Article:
A Simple Guide for Home Buyers
Evaluating the value of a home is the most critical part of the home buying process. But how do you know if the list price is a good price? What should you consider when determining the value of a property?
No matter where you are buying a home, there are specific steps to take before writing an offer. If you've found a house you want to buy, follow these simple steps for success.
- Have your buyer's agent send you comps for the home. Using the Multiple Listing Service (the main source for listing information) your buyer's agent will find homes that are comparable to the home you want to buy. These homes should be similar in style and preferably in the same neighborhood or location. The "comps" should have the same number, or very close to the same number of bedrooms, bathrooms and lot size. Finally, to get a good idea of what's happening in the neighborhood and market, the comps should go back half a year or in some cases a full year. These listings will show you and your buyer's agent the market activity in the area.
- Carefully review the comps. In addition to the comps, your buyer's agent should send you full listings for each of the houses. Take your time. Compare all the details of the houses to the house you want to buy. Take notes: Are the bathrooms updated? Is the kitchen updated? What is the square footage of the comp compared to the house you want to buy? Does the comp have a new roof, HVAC, water heater, windows and/or other updates? Does the comp have a garage or private driveway?
Updated bathrooms, kitchen and a new roof and/or HVAC add real value to a home.
- Are you in a competitive situation? Your buyer's agent will be in contact with the listing agent. He or she will ask if there are any other offers submitted or expected. The listing agent should tell your buyer's agent if there are other offers. If you are in a competitive situation, re-evaluate your offer. You can,
- Raise your offer price. Talk this over with your buyer's agent. If you are short on cash, you'll want to keep your appraisal contingency.
- Shorten the time period for the home inspection or do a pre-contract inspection. Sometimes it's a good idea to waive a home inspection. The only time we've done this is when our buyer is purchasing a newer condo with new appliances and HVAC. However, if you are buying a single family home, we do not recommend waiving the home inspection. You can shorten the home inspection contingency or do a home inspection with a walk away. You can also do a pre-contract inspection. This is when you hire a home inspector to evaluate all the major systems in a home before your contract is accepted. This allows your contract offer to be free of the home inspection contingency.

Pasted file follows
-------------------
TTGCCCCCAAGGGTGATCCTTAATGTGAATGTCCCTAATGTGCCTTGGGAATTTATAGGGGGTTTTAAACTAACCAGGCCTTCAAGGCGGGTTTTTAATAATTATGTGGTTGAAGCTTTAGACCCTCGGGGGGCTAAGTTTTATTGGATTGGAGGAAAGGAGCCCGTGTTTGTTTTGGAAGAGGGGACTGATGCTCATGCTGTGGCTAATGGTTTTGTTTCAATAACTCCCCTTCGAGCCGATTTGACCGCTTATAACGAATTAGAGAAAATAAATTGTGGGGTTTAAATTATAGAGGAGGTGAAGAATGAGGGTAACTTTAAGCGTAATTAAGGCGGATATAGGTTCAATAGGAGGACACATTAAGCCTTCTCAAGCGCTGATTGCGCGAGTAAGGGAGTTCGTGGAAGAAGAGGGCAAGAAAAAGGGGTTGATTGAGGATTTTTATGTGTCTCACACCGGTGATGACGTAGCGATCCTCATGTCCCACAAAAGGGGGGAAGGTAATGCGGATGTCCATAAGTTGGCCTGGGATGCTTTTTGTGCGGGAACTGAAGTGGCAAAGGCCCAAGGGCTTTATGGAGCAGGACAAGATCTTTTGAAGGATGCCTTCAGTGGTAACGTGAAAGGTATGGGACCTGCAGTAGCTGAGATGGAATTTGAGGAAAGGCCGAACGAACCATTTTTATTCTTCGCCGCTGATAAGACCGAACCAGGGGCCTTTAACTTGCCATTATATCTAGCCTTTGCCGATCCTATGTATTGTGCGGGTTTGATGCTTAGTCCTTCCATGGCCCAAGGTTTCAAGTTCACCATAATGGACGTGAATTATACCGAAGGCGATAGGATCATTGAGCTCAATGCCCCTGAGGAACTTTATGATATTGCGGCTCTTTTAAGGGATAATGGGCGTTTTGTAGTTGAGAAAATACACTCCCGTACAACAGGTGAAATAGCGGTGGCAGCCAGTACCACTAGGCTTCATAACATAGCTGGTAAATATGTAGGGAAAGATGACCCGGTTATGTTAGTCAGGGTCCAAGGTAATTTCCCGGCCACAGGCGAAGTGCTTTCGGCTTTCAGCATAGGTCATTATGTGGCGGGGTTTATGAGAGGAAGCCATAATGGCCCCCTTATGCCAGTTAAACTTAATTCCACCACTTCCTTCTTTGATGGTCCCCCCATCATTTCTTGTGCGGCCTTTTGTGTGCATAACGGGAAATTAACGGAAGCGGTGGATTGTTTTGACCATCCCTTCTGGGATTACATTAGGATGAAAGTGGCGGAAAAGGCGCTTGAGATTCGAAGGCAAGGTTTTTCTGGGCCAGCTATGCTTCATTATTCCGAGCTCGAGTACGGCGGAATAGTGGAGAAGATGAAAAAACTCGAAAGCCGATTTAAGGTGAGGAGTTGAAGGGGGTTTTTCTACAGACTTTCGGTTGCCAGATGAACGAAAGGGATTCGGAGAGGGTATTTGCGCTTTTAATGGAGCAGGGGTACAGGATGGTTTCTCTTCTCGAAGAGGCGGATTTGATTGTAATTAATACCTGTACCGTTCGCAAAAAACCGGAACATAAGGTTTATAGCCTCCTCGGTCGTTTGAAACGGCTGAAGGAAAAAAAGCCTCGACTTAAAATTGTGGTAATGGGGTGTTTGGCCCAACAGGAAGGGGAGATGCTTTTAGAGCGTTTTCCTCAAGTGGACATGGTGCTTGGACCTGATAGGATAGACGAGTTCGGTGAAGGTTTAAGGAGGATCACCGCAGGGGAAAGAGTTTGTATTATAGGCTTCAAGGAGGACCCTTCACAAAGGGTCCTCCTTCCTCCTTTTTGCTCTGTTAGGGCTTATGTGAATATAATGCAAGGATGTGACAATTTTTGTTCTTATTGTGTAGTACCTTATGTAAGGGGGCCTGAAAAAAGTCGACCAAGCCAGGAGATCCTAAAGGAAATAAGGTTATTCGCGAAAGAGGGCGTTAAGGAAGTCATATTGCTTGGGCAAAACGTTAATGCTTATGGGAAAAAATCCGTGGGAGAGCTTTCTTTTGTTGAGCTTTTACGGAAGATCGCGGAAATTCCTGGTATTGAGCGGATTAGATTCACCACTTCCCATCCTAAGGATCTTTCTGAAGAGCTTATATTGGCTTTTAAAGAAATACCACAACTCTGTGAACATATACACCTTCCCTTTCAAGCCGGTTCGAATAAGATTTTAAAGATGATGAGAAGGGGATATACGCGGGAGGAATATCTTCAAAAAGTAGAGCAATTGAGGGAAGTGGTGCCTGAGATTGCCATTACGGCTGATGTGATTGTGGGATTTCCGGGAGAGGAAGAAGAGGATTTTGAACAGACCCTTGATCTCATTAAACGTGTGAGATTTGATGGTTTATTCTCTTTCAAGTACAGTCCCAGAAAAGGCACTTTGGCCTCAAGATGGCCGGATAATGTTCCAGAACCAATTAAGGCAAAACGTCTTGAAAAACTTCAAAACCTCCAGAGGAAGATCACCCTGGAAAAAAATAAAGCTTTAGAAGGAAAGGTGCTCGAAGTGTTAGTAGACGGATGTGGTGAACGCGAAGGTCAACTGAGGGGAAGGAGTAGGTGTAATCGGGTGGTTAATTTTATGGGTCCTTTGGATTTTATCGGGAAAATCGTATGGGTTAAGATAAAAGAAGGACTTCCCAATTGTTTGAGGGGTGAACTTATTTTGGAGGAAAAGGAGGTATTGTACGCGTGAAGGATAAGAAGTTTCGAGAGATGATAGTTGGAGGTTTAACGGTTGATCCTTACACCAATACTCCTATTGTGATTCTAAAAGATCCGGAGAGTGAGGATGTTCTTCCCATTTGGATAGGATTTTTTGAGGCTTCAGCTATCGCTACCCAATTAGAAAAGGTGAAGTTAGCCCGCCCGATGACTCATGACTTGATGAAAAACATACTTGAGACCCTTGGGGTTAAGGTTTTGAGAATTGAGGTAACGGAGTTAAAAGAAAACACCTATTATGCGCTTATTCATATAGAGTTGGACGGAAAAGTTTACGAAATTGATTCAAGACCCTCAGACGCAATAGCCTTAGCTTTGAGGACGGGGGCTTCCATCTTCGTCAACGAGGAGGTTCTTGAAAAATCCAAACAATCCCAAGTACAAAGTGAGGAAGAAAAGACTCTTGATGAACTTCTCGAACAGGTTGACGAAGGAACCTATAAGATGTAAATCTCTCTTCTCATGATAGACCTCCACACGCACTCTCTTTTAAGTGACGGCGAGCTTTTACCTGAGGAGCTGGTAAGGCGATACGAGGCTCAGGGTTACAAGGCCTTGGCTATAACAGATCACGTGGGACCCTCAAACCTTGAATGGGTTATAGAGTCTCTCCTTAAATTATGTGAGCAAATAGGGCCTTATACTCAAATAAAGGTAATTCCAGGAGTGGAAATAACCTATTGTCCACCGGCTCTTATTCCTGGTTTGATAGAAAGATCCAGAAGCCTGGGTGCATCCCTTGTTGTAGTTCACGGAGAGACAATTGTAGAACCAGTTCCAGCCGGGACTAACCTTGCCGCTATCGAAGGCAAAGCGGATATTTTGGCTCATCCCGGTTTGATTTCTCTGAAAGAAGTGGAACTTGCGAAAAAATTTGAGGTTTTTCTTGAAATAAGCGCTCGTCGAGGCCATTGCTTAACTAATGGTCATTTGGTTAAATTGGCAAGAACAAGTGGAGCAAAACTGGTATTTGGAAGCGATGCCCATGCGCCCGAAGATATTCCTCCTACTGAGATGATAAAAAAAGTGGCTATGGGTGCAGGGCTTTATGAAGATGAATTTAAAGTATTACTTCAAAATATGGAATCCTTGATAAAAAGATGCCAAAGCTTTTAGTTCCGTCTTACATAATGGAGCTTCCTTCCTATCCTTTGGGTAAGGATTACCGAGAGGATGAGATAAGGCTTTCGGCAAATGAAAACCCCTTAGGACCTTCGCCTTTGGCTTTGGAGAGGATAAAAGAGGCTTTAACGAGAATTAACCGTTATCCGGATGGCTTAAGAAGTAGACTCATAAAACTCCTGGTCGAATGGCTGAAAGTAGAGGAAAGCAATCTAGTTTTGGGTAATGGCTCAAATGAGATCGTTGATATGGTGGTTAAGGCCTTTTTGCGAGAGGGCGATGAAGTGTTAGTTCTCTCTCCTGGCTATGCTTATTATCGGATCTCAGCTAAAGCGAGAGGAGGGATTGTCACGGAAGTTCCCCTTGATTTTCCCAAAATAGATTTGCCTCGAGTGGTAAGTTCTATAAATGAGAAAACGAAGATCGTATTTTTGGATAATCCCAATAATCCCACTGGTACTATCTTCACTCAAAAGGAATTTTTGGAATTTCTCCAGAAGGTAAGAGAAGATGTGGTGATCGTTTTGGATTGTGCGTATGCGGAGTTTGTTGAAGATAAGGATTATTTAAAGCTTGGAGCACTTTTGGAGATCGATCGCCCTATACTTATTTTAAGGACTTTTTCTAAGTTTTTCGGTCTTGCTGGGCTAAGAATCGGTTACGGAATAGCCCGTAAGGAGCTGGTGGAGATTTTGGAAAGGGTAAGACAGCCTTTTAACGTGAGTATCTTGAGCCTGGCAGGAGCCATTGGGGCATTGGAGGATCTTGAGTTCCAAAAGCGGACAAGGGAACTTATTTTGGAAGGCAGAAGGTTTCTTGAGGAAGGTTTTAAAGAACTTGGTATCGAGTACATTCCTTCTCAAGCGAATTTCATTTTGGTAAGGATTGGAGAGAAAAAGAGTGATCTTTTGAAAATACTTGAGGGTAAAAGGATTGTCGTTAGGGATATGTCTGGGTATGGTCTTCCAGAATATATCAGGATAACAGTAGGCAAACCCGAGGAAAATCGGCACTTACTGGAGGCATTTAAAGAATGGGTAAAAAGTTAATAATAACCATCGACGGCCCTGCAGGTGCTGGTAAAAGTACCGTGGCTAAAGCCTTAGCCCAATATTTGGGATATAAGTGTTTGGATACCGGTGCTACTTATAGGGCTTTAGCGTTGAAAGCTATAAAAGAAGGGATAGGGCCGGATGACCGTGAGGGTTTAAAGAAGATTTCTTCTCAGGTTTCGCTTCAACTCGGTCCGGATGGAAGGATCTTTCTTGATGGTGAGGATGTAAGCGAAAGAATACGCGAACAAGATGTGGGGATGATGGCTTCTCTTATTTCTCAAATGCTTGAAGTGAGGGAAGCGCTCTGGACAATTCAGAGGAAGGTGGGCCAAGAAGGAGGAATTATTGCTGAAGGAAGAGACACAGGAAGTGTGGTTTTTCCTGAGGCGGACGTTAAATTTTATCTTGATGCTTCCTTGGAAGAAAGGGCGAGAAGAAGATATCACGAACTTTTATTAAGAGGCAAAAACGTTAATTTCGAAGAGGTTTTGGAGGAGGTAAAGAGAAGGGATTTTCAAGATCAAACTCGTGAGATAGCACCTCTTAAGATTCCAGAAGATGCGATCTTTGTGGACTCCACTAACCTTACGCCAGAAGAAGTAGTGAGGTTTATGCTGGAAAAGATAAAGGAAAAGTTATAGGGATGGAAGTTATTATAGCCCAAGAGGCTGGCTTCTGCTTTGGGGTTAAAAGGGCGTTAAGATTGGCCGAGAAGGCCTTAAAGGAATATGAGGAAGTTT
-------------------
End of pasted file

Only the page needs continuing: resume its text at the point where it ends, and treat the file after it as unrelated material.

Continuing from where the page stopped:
- Have your buyer's agent write an escalation clause. This clause states that you will pay "x" amount of money for a home. If the seller gets another offer that is higher than "x", You agree to pay "y" for the home. This strategy has many nuances that should be discussed with your exclusive buyer's agent.
- Accommodate the seller whenever possible. Do you have flexibility with the settlement date and time? Can you schedule the home inspection when it's convenient for the seller? Be flexible especially when it doesn't cost you money or time. This goodwill goes a long way in the deal.
One final note, the Zillow Zestimate is not an accurate evaluation of a property.
To compare one home to another, you have to see pictures of the interior of the home. New roof, HVAC, water heater, plumbing, kitchen, and bathrooms will significantly increase the value of a home. The Zestimate usually indicates the number of bedrooms and bathrooms. But it doesn't know what's been updated. If you want an accurate evaluation of a property, review the comps and discuss your findings with your buyer's agent.